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Raising financially smart kids

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Type ‘teaching children about money’ into a search engine and most of the information you find makes the point that it’s seldom too early to start.

From a much earlier age than most parents think possible, children have the capacity to soak up financial lessons such as understanding the value of things, saving towards something rather than immediate gratification and that money must be earned.

Games such as playing shop or even old-fashioned marbles, where the coloured glass balls are the currency, can teach children important financial lessons.

Unfortunately other than the informal market of the playground where marbles or Stikeez substitute for money, most schools don’t formally teach young children ‘money’ or financial principles – it’s largely left up to parents.

What are the lessons you should be teaching your children? Most experts seem to agree on seven broad principles.

 Do you need it?

Something that you can do early on is to help children differentiate between wants and needs. Trapped in the supermarket isle of death leading to the tills, we’ve all seen children, or worse, experienced our own children, whining because parents won’t give in to incessant demands for sweets.

Rather than telling children you’re not buying them something ‘because we can’t afford it’, explain that you’re choosing not to spend your hard-earned money in that way. It’s even better if you can say why: ‘I’m saving some money so we can go to the movies together in the school holidays’.

Understand the value of money

Games such as shop-shop, where children ‘buy’ differently priced items with loose change or even marbles are a good way of starting to teach young children the value of money. As they get a bit older you can take the lessons to the real world and ask them to help you do price comparisons between items in the supermarket. Explain why you make the choices you do. For example, it may seem more expensive to buy a larger bag of rice or potatoes, but it’s cheaper than buying two smaller bags.

Using price-comparison apps such as pricecheck you can get older children involved in checking where you can get an item at the best price.

You control your pocket money

There’s no hard-and-fast rule about when to start paying pocket money, but there seems to be a general consensus that about age six is a good time.

Pocket money is an important step in teaching children financial responsibility. If you give them some money every time they want something, they may struggle to grasp the value of money and the basics of budgeting later in life.

Initially, pay children pocket money once a week. As they get older you can make this once a fortnight and later once a month. This will teach them to make it last.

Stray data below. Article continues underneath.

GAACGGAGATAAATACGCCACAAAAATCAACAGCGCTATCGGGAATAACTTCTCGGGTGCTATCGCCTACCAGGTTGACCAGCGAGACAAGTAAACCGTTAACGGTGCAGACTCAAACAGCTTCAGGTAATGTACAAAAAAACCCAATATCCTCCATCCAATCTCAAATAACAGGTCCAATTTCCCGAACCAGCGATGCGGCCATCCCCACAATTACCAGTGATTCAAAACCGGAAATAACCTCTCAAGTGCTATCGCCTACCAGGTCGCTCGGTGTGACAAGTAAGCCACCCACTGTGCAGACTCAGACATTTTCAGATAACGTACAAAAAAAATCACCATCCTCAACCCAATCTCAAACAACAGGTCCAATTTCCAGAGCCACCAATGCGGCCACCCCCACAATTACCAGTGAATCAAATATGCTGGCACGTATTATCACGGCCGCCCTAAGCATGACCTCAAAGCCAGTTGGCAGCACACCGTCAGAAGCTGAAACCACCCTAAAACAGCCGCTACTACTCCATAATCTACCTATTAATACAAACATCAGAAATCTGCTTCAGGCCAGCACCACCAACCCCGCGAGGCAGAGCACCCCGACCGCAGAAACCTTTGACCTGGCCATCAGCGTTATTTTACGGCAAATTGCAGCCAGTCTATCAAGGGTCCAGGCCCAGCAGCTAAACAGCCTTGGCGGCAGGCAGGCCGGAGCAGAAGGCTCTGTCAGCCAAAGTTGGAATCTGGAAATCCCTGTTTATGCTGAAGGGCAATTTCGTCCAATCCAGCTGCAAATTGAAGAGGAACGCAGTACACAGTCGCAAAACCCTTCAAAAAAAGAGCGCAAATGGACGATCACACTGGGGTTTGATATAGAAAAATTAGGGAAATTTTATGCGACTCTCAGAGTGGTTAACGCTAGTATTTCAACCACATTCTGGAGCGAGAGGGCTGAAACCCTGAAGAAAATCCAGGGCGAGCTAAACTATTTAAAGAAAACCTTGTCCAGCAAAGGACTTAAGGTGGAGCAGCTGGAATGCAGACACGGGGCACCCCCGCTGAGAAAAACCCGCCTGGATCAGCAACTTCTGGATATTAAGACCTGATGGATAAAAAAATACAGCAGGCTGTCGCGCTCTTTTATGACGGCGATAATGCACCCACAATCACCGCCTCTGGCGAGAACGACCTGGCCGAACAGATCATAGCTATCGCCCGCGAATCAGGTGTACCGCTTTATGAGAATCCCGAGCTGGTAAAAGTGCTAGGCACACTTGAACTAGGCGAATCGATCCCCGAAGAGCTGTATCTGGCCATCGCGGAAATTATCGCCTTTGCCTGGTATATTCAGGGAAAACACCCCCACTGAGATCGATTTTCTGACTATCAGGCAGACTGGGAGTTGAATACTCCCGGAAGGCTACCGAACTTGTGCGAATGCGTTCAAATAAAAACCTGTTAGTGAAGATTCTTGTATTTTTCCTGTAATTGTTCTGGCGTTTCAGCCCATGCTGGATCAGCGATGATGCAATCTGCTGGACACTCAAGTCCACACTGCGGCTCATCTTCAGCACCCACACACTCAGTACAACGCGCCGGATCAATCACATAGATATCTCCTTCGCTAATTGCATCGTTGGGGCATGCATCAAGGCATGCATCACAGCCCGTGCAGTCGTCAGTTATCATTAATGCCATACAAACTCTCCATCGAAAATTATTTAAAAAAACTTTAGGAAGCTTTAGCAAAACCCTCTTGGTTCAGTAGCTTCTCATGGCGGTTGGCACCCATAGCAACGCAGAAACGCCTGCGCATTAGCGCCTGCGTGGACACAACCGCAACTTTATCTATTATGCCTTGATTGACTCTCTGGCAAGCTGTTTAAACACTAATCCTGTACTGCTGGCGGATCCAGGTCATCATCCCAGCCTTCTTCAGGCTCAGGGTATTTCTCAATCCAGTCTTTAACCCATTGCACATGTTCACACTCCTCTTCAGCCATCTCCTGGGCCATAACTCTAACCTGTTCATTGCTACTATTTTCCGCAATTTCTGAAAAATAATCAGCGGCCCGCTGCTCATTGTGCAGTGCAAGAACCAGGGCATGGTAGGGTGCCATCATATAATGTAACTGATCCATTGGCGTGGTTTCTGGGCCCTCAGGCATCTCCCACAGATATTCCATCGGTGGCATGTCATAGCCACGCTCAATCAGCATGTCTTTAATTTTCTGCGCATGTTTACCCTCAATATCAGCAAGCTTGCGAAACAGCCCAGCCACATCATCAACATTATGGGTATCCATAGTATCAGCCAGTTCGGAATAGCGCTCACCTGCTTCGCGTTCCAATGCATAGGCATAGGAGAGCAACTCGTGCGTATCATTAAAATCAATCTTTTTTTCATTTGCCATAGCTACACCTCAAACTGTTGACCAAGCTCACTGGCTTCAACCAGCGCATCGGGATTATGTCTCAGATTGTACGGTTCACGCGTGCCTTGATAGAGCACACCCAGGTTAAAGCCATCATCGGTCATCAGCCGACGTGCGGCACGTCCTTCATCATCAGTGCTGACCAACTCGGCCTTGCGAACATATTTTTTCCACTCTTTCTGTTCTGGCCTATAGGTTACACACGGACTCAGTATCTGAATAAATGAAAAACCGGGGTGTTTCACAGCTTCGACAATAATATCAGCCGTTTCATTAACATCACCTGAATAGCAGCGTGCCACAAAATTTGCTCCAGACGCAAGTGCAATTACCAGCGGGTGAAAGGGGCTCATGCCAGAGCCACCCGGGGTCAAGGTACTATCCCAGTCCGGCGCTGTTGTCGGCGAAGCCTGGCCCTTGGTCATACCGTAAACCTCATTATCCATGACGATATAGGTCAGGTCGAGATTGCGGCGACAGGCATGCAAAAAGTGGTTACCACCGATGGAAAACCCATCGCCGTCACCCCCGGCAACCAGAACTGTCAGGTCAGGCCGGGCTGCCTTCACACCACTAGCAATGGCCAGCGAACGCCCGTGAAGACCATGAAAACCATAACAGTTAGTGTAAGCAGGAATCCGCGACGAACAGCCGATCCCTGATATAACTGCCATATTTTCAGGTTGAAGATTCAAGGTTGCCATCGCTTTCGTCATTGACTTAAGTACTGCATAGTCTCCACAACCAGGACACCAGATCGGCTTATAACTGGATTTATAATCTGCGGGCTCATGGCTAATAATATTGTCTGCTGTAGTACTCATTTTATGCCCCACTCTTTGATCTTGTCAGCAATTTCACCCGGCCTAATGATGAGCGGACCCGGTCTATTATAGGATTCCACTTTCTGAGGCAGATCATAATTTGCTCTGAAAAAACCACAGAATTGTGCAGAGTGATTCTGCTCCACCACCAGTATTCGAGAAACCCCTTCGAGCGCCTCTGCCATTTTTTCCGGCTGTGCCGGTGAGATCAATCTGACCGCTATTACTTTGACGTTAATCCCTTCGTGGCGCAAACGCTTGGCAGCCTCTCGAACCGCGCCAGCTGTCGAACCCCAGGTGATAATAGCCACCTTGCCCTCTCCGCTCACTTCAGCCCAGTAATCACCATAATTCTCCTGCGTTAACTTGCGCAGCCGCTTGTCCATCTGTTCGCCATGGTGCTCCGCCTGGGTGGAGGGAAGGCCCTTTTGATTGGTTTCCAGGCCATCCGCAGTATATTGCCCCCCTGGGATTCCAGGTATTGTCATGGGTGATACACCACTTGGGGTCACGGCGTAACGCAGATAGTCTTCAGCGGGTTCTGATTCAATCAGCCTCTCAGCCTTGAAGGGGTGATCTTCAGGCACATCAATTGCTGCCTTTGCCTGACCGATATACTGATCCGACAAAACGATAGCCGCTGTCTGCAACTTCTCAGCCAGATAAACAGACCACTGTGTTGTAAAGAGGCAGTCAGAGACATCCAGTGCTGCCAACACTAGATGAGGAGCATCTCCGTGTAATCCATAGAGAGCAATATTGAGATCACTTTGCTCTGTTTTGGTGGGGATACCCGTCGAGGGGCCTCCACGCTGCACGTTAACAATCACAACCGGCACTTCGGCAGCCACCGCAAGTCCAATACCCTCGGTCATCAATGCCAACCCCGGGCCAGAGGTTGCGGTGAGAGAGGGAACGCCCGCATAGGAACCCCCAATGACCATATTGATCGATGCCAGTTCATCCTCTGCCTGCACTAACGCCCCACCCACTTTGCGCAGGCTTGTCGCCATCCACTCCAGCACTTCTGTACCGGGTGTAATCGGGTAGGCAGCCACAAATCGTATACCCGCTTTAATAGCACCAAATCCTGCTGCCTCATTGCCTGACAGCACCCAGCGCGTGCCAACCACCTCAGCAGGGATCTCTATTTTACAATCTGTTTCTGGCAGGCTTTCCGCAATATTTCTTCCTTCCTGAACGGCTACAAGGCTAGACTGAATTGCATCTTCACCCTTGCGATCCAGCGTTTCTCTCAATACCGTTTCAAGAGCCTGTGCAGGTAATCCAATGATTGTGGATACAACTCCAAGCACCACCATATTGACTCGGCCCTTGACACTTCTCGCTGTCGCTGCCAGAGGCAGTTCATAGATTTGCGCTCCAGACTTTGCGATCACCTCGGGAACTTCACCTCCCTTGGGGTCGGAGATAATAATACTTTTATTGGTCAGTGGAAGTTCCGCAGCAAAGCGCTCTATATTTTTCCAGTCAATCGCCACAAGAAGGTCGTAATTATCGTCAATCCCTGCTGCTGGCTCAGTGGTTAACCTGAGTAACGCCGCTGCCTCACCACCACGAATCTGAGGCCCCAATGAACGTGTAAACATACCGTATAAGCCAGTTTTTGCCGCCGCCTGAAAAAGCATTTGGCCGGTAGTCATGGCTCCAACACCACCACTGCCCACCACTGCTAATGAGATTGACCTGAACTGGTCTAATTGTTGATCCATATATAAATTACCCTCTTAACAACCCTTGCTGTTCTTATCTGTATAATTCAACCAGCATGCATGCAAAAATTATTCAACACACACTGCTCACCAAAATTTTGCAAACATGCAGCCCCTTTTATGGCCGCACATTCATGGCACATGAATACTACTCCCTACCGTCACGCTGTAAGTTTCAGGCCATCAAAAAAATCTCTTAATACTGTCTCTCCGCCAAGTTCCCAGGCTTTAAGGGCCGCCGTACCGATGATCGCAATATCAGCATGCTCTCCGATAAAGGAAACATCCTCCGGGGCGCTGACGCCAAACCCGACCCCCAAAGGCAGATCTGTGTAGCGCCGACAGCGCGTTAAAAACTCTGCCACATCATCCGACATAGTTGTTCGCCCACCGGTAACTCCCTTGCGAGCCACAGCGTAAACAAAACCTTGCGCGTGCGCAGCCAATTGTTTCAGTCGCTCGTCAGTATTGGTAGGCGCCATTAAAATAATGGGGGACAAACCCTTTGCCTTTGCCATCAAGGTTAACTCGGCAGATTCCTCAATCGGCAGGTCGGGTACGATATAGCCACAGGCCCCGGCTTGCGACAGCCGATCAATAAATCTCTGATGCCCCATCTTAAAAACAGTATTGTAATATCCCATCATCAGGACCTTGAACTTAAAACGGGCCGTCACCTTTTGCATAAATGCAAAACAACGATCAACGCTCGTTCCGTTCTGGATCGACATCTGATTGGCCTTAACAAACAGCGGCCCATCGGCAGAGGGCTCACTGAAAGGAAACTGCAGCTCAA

Money is earned

Building on the lesson about understanding the value of money, children must be taught that pocket money is earned, not given. They can earn it for doing household chores such as making their bed, tidying their room or feeding a family pet.

As they get older and receive more pocket money, so their responsibilities should increase.

Learn to save

The accepted rule of thumb is that you should save 10% of what you earn. You can encourage younger children to put away some of their pocket money in a piggy bank each week. As they get older, open a bank account and suggest they try save some pocket money and also any additional income they may get, such as birthday money or income from part-time-jobs.

Teach them money management

Teach children to manage their money from the outset. If they want a toy, gadget or fashion accessory explain how they will need to save for it, possibly sacrificing other treats.

Help them keep a record of earnings and expenditure in a book or on a spreadsheet. When you pay pocket money look at the previous month and explain what they did well or how they might better have spent or saved their money.

If they do want to buy a big-ticket item such as a bicycle or surfboard and you lend them the money, getting them to pay it back in instalments over a given period will teach them how to manage debt.

Let them learn lessons

Suggest or advise, but you shouldn’t dictate how children should spend their money. Don’t be disappointed when they make mistakes. The biggest lesson they’ll learn is when they splurge on something and later realise that it was a waste of money. When they do, don’t bail them out. Let them make their own plan to supplement their income by doing more chores or getting a part-time job.

Teaching children about money and how to manage it are valuable life-lessons that they will be able to keep applying long after they’ve left home and have families of their own.

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